Copyright 2001 Jerusalem Post
July 8, 2001
HEADLINE: UN official says video cover-up allegations unfounded
BYLINE: David Rudge
HAIFA (July 8) - The initial denial by senior UN officials of the
existence of any footage taken of, or around the time of, the kidnapping
of St.-Sgt. Benny Avraham, St.-Sgt. Omar Suwayed, and Sgt. Adi Avitan on
October 7 near Mount Dov - which led to allegations of a cover-up by top
Israeli officials - was apparently due to the fact that the UN officials
were unaware of the existence of any film.
Jean Marie Guehenno, UN undersecretary for peacekeeping, told reporters in New York on Friday that the issue of video footage was first officially brought up in March, by Israel's Ambassador to the UN Yehuda Lancry. Lancry said the UN had denied having further information that could shed light on the condition of the kidnapped soldiers.
The UN was again asked about the matter May 29, but Guehenno himself learned only June 6 of the video film brought to UN headquarters by then-outgoing UNIFIL force commander Maj.-Gen. Seth Kofi Obeng.
Guehenno said he was told that the tape had no information that could shed light on the circumstances of the abduction or the condition of the soldiers. Nevertheless, he asked to review it and then requested that it be seen by experts to determine whether it contained any information of humanitarian value.
He said that on June 27, Defense Minister Binyamin Ben-Eliezer told visiting UN Middle East envoy Terje Larsen that a videotape did exist, which Larsen denied because he knew nothing about it.
"As soon as we learned that Mr. Larsen had unwittingly misled the defense minister, I called Israel's ambassador to the UN to make clear the facts and to ensure that the UN would continue to have frank and open relations with Israel," said Guehenno, reiterating that the tape provided no information about the abduction or the state of the victims.
Nevertheless, in view of the humanitarian nature of the issue and despite the UN's duty to protect the confidentiality of its internal documents and its obligation towards the security of its personnel, it was decided to consider Israel's request. "There are also important considerations of impartiality which would be breached if we were to give sensitive information about one side to the other," said Guehenno, adding, "At the same time, we understand the plight and anxiety of the families [of the hostages] who want to know as much as possible."
"In view of these conflicting considerations, and although we continue to believe that the tape does not add anything to what has already been made public about the circumstances of the abduction and does not shed light on the condition of the abductees, we have decided to offer both the government of Israel and the Lebanese authorities an opportunity to view this tape - but with the faces of non-UN personnel obscured.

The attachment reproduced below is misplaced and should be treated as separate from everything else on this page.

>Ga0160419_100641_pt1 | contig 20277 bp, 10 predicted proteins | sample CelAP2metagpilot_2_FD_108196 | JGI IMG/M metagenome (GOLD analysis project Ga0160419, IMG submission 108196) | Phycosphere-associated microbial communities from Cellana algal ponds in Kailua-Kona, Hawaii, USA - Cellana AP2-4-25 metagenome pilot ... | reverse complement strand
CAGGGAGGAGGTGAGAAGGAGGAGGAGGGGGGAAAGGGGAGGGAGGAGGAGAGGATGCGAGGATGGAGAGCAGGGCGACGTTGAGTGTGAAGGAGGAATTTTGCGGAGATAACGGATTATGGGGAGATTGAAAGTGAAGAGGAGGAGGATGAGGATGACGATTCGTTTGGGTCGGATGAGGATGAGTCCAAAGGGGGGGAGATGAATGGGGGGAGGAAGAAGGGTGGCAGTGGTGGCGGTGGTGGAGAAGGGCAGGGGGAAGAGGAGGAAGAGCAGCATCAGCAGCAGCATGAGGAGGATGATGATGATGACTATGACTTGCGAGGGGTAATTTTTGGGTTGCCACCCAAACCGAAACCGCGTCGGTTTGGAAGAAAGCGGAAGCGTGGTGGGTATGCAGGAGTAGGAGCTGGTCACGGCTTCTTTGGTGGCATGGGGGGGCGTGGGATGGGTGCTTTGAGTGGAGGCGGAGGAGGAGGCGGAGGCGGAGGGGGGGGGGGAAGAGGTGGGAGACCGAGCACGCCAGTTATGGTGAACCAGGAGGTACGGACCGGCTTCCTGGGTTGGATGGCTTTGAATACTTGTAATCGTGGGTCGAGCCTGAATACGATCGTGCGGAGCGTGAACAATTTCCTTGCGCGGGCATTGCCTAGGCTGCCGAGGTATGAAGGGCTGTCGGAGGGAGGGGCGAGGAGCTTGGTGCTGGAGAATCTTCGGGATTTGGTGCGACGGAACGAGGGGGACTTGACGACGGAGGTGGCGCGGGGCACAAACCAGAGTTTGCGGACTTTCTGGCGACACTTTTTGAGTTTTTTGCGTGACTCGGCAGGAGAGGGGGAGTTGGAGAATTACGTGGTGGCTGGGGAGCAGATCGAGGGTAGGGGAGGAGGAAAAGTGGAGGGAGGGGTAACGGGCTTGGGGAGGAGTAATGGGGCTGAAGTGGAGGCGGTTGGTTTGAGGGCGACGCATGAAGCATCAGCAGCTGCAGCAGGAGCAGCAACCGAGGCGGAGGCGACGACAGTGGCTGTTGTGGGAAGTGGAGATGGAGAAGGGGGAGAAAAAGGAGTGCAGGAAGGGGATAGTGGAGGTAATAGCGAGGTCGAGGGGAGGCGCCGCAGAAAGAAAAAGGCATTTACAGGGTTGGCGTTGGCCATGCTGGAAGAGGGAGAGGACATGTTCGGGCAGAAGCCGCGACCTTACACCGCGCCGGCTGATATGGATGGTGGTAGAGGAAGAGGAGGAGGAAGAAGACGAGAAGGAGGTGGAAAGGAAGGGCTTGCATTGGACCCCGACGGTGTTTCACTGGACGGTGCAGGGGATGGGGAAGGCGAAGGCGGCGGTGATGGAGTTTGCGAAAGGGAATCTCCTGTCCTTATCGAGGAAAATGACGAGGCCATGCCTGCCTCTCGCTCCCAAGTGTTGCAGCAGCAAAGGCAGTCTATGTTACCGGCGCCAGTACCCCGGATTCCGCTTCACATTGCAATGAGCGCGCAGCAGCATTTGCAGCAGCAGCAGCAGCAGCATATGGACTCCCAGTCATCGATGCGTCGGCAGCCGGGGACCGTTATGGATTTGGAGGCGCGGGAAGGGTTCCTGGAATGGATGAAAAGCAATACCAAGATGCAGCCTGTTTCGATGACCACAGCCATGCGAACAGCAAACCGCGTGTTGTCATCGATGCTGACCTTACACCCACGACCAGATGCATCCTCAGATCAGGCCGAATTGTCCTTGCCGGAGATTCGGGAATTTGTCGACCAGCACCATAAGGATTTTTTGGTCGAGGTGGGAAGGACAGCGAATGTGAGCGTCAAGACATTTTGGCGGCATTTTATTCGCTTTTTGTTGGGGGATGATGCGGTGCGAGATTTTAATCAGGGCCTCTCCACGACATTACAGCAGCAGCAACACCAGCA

"We believe that the humanitarian considerations put forward by the government of Israel warrant this exception to the principle of confidentiality, but that security considerations also require that some precautions be taken," he said, meaning that allowing Israel to see the faces of Hizbullah gunmen would be tantamount to giving away intelligence information, thus jeopardizing UN personnel in Lebanon.
In response to questions, Guehenno denied the existence of other UN-filmed footage, but stressed that he could not rule out the possibility of other photographic material that related to the incident itself.
Some security officials in Israel have maintained that the abduction was most likely observed by Indian troops in a UNIFIL position overlooking the abduction site. There were unconfirmed reports that UNIFIL soldiers had seen vehicles approaching the scene beforehand, and had informed their superiors.
These allegations were categorically denied by UNIFIL spokesman Timur Goksel. "As the abduction was taking place, there was a lot of smoke and, simultaneously, the area came under a sustained mortar barrage," Goksel said yesterday. "UNIFIL soldiers were immediately ordered to head for their bomb shelters. There was no sighting whatsoever of the vehicles that were allegedly used in the abduction, because the shelling continued for over half an hour.
"The first sighting of the vehicles was when they were found abandoned by UNIFIL troops about five hours later, inside Lebanon and some 10 kilometers from the actual scene of the abductions. No reports of any sightings were made at the time of the abductions.
"Everybody knows that for the three months prior to the incident, three Hizbullah members who were apparently unarmed had been sitting in the area and had become part of the local scene. They were also seen by IDF patrols two or three times a day, and their presence did not signal anything unusual.
"There was certainly no contact at any time between UNIFIL and the kidnappers, and any allegations of collusion or cooperation are completely baseless. UNIFIL has not conducted any form of cover-up over this issue.
"It should also be recalled that all the relevant information was made public immediately after the discovery of the vehicles," said Goksel.
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